Rodger Kamenetz, author of last year's acclaimed book about Jewish meditation and mystical teachings, "The Jew in the Lotus," will speak at 7:30 p.m. Monday at Baltimore Hebrew University, 5800 Park Heights Ave.
The subject of the Baltimore native's talk is "Facing East: Renewing Jewish Spirituality."
As in his book, published by Harper San Francisco, Mr. Kamenetz will describe a meeting that occurred in India between Buddhist leaders and Jewish scholars, including himself, for discussions of spiritual survival in exile.
The Dalai Lama initiated the dialogue. The book was praised in reviews.
Mr. Kamenetz is professor of English and director of Jewish studies at Louisiana State University. Educated at Yale, Johns Hopkins and Stanford universities, he is the author of five books.
Admission to Monday evening's program will be $12 at the door. Proceeds will benefit the Aleph-Bet Jewish Day School of Anne Arundel County.
Baltimore Auxiliary Bishop John H. Ricard, speaking for the U.S. Catholic Conference, has called on Congress to reform the welfare system so that it strengthens family life and encourages and rewards work.
"Genuine welfare reform should rely on incentives more than harsh penalties," Bishop Ricard said in a letter to congressional TC committees. "For example, denying needed benefits for children born to mothers on welfare can hurt the children and pressure their mothers toward abortion."
Urging reforms that affirm personal responsibility, self-discipline and basic morality, the bishop wrote, "Our society must discourage adolescent sexual activity and teen pregnancy with at least as much urgency and persistence as we bring to discouraging smoking and substance abuse among our young."
Bishop Ricard is chairman of the Domestic Policy Committee of the U.S. Roman Catholic hierarchy.
Naomi Schultheis, Sunday school director for the Washington Ethical Society, will lead a Baltimore Ethical Society discussion Feb. 19 on "Why, What and How to Teach Ethics to Children."
On Feb. 26, Jai P. Ryu, professor of sociology at Loyola College, will speak on "Adolescents in Modern Society," discussing "the historical development of the concept of adolescence, society's response to this age group and policy implications in the short run and the long run."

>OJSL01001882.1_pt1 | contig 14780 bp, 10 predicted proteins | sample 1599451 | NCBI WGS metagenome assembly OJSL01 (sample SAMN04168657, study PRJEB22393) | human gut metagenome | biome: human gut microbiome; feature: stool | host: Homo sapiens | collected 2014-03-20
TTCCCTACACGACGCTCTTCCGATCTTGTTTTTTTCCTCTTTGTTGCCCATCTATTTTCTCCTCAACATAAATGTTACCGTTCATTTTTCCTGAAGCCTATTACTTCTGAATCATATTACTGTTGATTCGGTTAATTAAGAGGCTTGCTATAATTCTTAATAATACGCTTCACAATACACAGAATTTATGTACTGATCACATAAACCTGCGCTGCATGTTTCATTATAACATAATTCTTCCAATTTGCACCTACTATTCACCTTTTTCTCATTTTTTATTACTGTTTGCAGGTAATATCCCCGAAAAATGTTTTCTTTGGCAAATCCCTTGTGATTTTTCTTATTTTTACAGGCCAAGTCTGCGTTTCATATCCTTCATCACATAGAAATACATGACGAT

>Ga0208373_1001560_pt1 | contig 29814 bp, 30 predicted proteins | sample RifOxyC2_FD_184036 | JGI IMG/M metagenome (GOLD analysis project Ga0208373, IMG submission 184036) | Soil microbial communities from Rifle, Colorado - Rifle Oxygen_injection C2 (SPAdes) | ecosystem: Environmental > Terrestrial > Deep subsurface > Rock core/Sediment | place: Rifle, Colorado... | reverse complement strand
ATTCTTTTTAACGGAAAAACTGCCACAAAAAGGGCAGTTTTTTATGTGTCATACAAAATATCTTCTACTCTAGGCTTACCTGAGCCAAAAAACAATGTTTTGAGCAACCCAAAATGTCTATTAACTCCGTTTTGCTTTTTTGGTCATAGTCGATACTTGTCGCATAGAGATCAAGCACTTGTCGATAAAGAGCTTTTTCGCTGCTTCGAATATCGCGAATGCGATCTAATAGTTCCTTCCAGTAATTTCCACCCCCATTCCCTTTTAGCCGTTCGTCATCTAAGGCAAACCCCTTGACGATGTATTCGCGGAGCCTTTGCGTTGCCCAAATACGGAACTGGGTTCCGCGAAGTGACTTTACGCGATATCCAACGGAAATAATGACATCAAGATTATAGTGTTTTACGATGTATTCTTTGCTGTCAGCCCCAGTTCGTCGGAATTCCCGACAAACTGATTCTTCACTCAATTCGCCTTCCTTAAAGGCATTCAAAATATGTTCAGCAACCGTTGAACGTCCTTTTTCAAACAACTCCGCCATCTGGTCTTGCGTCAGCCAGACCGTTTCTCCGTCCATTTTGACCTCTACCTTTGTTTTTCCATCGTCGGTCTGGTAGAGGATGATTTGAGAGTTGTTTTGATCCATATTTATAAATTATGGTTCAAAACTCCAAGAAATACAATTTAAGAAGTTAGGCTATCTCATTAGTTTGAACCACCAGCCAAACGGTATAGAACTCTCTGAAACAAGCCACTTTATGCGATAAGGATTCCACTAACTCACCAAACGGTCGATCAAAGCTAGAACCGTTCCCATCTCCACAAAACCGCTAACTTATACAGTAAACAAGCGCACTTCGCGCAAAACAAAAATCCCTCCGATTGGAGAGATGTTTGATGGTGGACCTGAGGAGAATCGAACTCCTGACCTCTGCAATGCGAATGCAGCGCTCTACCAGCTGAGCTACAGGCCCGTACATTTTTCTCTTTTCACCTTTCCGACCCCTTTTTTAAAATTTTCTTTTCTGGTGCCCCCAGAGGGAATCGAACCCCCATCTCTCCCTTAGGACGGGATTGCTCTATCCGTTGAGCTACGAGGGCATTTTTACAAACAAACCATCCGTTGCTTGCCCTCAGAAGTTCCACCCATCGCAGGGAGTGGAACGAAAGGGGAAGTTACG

The free Sunday programs of the Baltimore Ethical Society begin at 10:30 a.m. They are held at the Bolton Street Synagogue, 1311 Bolton St. Information: 581-2322.
Learn at lunch
Zipora Schorr, director of education at Beth Tfiloh Community School, will discuss "Contemporary Insights from Biblical Passages" from noon to 1:30 p.m. Feb. 22 at the offices of the Associated Jewish Community Federation of Baltimore, 101 W. Mount Royal Ave.
Mrs. Schorr's talk is part of the 1995 "Lunch & Learn" series sponsored by the Associated's young adult division. Admission is $10. Information: 727-4828, Ext. 251.
At St. David's
St. David's Day School in Roland Park will offer a variety of programs this month, beginning Monday, to introduce parents and the community to the teaching that occurs there.
For more than 35 years, the pre-school at St. David's Episcopal Church, 4700 Roland Ave., has provided small classes to introduce children, ages 2 to 5, to the excitement of learning.
Between 9 a.m. and noon Monday through Feb. 10, and between 10 a.m. and noon Feb. 11, families are invited to a free open house at the school. The Feb. 11 program will include Valentine-making instruction by artist Toni Gardner.
Ten weeks of classes for 2-year-olds, in which parents participate as observers, will begin at the school Feb. 22. Early childhood specialist Bea Badders will conduct the classes, for which registration is required.
An open house and international art show will be held from 7 p.m. to 9 p.m. Feb. 15 at the world headquarters of Catholic Relief Services, 209 W. Fayette St. Information: 235-2772, Ext. 3223.